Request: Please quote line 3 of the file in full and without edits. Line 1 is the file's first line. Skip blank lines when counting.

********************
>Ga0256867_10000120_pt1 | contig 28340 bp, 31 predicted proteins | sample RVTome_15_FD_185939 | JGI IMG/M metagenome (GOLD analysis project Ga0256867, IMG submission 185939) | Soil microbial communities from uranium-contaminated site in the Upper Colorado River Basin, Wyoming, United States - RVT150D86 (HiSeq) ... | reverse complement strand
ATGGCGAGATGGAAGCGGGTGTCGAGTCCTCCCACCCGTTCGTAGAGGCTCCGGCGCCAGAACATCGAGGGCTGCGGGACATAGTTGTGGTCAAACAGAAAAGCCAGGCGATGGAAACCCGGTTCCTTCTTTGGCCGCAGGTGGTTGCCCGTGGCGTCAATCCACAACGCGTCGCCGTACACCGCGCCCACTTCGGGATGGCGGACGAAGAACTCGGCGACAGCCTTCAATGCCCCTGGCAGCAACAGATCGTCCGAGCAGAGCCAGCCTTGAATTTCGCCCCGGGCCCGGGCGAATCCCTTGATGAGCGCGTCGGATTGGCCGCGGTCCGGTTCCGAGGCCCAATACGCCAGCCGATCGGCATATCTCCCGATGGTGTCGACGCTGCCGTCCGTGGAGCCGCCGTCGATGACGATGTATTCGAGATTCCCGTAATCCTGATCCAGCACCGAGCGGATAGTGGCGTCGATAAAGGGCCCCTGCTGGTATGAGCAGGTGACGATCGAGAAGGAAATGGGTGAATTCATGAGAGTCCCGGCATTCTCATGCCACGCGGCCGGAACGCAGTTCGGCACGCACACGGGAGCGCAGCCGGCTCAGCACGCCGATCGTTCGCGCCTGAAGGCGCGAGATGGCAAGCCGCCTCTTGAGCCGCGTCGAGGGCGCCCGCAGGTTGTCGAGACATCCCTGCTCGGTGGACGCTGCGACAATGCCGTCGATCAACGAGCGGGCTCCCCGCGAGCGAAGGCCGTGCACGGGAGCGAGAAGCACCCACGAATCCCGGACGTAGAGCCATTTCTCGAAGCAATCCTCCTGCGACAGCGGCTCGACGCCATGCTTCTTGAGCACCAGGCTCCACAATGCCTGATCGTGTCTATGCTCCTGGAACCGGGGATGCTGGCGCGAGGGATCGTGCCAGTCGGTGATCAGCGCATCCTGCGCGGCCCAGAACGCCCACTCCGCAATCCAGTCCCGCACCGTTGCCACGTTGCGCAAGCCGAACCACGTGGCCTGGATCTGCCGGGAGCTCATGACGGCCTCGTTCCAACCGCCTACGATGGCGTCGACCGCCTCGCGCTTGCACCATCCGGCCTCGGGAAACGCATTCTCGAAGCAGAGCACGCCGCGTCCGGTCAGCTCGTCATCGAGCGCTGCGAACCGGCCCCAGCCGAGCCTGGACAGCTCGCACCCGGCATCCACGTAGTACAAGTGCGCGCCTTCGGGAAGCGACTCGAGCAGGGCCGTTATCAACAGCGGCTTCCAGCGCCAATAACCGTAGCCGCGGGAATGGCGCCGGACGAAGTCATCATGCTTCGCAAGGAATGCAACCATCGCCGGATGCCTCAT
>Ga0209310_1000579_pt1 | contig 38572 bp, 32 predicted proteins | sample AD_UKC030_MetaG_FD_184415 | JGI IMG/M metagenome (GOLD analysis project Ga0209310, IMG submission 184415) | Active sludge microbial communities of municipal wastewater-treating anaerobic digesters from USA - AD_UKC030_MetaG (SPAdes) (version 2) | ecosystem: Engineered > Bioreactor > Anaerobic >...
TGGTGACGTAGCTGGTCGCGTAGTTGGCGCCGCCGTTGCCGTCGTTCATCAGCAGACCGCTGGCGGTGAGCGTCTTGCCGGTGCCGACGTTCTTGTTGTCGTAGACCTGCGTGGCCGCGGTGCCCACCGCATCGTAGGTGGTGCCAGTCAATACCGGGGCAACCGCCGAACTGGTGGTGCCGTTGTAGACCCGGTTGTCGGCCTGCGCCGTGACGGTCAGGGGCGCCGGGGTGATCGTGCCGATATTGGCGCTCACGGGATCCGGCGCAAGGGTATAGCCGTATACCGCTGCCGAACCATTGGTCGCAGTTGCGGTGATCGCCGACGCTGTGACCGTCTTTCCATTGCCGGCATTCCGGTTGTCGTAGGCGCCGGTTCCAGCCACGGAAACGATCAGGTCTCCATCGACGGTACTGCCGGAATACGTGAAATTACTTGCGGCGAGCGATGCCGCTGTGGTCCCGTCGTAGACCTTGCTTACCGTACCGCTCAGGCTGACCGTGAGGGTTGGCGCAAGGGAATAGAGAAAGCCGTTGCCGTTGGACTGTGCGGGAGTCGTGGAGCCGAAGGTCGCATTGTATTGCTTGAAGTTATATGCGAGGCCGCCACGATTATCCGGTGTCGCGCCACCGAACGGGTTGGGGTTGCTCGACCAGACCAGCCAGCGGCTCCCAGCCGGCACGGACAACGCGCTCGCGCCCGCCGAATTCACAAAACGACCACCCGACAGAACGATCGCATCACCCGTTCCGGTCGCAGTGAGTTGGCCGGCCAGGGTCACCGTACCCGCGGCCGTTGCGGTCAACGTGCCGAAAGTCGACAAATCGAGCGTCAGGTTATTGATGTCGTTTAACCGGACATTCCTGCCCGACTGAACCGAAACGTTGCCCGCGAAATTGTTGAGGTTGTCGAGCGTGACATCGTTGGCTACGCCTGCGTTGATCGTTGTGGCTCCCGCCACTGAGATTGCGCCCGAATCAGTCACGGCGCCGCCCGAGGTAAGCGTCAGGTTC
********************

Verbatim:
>Ga0209310_1000579_pt1 | contig 38572 bp, 32 predicted proteins | sample AD_UKC030_MetaG_FD_184415 | JGI IMG/M metagenome (GOLD analysis project Ga0209310, IMG submission 184415) | Active sludge microbial communities of municipal wastewater-treating anaerobic digesters from USA - AD_UKC030_MetaG (SPAdes) (version 2) | ecosystem: Engineered > Bioreactor > Anaerobic >...